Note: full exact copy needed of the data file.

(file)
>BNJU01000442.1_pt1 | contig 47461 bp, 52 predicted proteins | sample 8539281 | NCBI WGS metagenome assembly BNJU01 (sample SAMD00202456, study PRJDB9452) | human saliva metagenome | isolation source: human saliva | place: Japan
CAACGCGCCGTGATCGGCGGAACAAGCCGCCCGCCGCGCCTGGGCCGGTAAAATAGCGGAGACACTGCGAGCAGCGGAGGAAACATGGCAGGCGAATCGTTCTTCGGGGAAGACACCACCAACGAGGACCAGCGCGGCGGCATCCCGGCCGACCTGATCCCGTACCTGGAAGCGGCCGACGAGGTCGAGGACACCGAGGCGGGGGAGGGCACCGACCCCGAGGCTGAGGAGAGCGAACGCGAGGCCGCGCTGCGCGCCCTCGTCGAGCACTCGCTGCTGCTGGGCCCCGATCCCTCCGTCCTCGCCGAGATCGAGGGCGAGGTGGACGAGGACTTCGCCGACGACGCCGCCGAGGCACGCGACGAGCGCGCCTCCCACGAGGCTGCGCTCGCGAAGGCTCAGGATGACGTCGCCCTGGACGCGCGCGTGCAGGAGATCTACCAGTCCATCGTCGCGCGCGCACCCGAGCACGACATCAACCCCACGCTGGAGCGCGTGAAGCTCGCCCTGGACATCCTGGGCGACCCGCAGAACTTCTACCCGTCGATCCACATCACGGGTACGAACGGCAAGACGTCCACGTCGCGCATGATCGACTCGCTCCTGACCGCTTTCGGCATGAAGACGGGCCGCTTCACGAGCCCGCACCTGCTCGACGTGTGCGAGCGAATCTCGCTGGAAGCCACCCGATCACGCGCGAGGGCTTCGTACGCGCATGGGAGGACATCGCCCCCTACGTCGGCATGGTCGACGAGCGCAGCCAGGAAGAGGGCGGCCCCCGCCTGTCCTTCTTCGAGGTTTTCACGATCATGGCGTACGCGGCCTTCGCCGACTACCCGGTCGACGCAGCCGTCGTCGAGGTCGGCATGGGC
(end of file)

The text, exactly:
>BNJU01000442.1_pt1 | contig 47461 bp, 52 predicted proteins | sample 8539281 | NCBI WGS metagenome assembly BNJU01 (sample SAMD00202456, study PRJDB9452) | human saliva metagenome | isolation source: human saliva | place: Japan
CAACGCGCCGTGATCGGCGGAACAAGCCGCCCGCCGCGCCTGGGCCGGTAAAATAGCGGAGACACTGCGAGCAGCGGAGGAAACATGGCAGGCGAATCGTTCTTCGGGGAAGACACCACCAACGAGGACCAGCGCGGCGGCATCCCGGCCGACCTGATCCCGTACCTGGAAGCGGCCGACGAGGTCGAGGACACCGAGGCGGGGGAGGGCACCGACCCCGAGGCTGAGGAGAGCGAACGCGAGGCCGCGCTGCGCGCCCTCGTCGAGCACTCGCTGCTGCTGGGCCCCGATCCCTCCGTCCTCGCCGAGATCGAGGGCGAGGTGGACGAGGACTTCGCCGACGACGCCGCCGAGGCACGCGACGAGCGCGCCTCCCACGAGGCTGCGCTCGCGAAGGCTCAGGATGACGTCGCCCTGGACGCGCGCGTGCAGGAGATCTACCAGTCCATCGTCGCGCGCGCACCCGAGCACGACATCAACCCCACGCTGGAGCGCGTGAAGCTCGCCCTGGACATCCTGGGCGACCCGCAGAACTTCTACCCGTCGATCCACATCACGGGTACGAACGGCAAGACGTCCACGTCGCGCATGATCGACTCGCTCCTGACCGCTTTCGGCATGAAGACGGGCCGCTTCACGAGCCCGCACCTGCTCGACGTGTGCGAGCGAATCTCGCTGGAAGCCACCCGATCACGCGCGAGGGCTTCGTACGCGCATGGGAGGACATCGCCCCCTACGTCGGCATGGTCGACGAGCGCAGCCAGGAAGAGGGCGGCCCCCGCCTGTCCTTCTTCGAGGTTTTCACGATCATGGCGTACGCGGCCTTCGCCGACTACCCGGTCGACGCAGCCGTCGTCGAGGTCGGCATGGGC